Suppose I have such requirement:
The objects in the system all derive from a base class named IObject, and it may have objects with color, objects with transformations, and both.

Now there are 2 approach to design the class hierarchy.
The first one is:

just let concrete class derived from IObject, and also select "capability" interfaces as its base class to indicate it support such behavior, like interface: IHasColor,

The second one is:

Organize the base classes, and let concrete classes derived from one of them: IObject, IColorObject, ITransfromationObject , IColorAndTransformationObject

I prefer the first one (Does it have a formal name? ) as it is more flexible, and as you can see the second one may have class combination explosion problem when there are many attributes like color, transformation...

I would like to know your ideas and suggestions.


  • why one of the previous answer is deleted??? Commented Jun 23, 2011 at 11:44
  • this question is not language agnostic if it were, you could consider more elegant alternatives like using mixins, which by the nature of the language you describe (uses interfaces I assume C# or java?) are simply out of the question Commented Jun 25, 2011 at 4:49
  • @Pablo Fernandez mixin is the name I think the first solution could be Commented Jun 25, 2011 at 5:49
  • Don't think so. But if it's really language agnostic, that's fine I'll create a mixin solution later today. If you're doing java you'll be able to use it (via scala) on the JVM too :) Commented Jun 25, 2011 at 12:22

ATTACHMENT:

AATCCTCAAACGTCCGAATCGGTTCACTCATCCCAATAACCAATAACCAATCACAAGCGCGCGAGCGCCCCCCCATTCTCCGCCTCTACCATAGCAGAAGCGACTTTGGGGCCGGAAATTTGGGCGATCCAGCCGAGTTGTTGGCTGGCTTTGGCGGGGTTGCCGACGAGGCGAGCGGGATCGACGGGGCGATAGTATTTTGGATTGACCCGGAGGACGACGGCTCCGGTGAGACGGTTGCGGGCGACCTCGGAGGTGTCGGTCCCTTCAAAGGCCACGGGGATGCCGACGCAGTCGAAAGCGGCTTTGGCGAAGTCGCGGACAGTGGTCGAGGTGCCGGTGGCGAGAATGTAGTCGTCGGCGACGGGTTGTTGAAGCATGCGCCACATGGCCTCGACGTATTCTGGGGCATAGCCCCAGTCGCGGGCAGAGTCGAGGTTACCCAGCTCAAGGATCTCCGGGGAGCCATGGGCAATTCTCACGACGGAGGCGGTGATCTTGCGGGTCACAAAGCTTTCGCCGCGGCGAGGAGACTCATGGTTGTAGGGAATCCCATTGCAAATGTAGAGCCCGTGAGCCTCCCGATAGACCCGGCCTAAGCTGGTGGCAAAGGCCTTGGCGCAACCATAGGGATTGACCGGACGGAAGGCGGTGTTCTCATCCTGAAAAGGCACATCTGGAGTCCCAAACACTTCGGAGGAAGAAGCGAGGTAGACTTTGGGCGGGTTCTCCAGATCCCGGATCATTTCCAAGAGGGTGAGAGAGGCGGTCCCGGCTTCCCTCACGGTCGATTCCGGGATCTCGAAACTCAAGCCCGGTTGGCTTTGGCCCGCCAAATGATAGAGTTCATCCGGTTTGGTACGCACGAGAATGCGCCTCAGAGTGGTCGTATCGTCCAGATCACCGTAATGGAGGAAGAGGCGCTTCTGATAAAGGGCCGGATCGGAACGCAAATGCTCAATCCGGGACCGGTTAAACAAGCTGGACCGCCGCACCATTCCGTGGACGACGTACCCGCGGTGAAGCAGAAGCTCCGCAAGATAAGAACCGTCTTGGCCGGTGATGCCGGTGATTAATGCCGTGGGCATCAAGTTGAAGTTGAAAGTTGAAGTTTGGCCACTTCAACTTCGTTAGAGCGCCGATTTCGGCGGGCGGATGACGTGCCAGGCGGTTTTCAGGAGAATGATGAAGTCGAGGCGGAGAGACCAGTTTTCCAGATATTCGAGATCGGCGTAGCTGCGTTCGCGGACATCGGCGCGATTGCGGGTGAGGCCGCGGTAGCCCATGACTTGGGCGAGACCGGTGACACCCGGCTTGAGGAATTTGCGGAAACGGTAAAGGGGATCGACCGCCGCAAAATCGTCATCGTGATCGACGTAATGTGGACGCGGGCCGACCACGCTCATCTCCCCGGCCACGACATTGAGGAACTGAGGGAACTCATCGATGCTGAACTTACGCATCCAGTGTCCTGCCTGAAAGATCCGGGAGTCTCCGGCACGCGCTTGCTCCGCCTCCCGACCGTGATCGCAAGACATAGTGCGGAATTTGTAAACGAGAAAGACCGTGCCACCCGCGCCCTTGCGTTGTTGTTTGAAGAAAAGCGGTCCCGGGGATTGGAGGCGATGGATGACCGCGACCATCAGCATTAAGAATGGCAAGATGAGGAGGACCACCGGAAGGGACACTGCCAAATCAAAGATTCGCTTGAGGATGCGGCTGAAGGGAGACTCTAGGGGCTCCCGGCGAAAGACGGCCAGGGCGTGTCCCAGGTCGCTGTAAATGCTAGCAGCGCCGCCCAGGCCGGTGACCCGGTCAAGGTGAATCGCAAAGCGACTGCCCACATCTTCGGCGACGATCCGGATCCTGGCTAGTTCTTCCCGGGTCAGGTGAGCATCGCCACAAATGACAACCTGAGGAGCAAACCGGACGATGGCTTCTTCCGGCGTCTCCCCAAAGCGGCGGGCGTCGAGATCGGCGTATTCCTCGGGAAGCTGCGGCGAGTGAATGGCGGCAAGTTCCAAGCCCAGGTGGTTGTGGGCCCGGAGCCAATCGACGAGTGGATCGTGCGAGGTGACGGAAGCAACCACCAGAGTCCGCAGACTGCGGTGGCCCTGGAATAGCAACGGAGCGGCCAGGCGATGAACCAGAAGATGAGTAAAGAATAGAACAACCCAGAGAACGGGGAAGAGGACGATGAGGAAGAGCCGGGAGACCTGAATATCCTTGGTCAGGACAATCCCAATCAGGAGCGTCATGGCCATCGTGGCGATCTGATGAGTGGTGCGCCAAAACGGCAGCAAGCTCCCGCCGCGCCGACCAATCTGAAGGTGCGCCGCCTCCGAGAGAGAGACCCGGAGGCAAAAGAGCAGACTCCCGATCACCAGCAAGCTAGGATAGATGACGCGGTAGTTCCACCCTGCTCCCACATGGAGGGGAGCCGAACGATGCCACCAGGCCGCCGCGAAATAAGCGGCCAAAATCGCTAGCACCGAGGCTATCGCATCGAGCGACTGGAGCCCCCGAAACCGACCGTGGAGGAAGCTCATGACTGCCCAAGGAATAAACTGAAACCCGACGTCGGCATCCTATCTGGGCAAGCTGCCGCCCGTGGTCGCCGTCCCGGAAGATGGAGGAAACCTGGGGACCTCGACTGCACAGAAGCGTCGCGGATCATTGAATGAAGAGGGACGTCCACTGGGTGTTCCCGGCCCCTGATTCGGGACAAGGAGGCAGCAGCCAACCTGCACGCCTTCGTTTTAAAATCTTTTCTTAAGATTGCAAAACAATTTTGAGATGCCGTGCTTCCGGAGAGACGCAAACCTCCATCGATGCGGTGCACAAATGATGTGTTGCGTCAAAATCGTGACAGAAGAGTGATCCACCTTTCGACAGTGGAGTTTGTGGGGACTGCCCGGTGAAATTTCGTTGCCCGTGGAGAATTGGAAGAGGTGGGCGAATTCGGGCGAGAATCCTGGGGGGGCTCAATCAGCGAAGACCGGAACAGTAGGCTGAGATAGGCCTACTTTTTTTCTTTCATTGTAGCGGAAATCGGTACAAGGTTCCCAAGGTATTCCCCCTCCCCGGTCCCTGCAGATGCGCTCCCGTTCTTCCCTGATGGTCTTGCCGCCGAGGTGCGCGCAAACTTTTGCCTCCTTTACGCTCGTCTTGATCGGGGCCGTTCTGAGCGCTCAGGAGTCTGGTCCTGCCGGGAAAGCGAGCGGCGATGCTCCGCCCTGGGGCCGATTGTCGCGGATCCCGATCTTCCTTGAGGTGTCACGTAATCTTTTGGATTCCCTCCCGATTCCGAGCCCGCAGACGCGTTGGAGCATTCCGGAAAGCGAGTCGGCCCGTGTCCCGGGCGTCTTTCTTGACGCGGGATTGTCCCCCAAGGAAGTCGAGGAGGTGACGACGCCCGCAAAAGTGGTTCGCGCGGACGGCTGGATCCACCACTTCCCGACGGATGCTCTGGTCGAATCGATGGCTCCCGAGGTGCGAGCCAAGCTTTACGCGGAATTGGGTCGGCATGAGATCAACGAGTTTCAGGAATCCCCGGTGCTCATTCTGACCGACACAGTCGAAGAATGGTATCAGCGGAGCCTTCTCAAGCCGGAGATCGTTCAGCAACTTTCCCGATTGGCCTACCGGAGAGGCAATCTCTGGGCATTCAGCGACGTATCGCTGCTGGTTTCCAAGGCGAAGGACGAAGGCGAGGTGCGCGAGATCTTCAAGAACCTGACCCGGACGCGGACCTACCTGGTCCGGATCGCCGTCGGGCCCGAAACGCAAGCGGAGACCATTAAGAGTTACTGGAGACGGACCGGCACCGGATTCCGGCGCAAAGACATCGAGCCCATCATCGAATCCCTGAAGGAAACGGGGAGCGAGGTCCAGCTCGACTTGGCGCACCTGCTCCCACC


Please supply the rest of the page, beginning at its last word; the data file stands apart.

3 Answers 3


Classes abstract the real concept of types of objects.

Interfaces abstract the real concept of behaviors or abilities for an object.

So the questions becomes, is the "color" a property of the object or is it a capability of the object?

When you design a hierarchy you are constraining the world into a narrower space. If you take the color as a property of the object then you will have two kind of objects, the ones that have colors and the ones that do not. Does that fit your "world"?

If you model it as a capability (Interface) then you'll have objects that are able to provide, lets say cast, colors to the world.

For the transformation the same logic applies. You can either split the world into two kind of objects, the ones who can transform and the ones who can not, or you can view it as a capability, an object may have the ability to transform itself into another thing.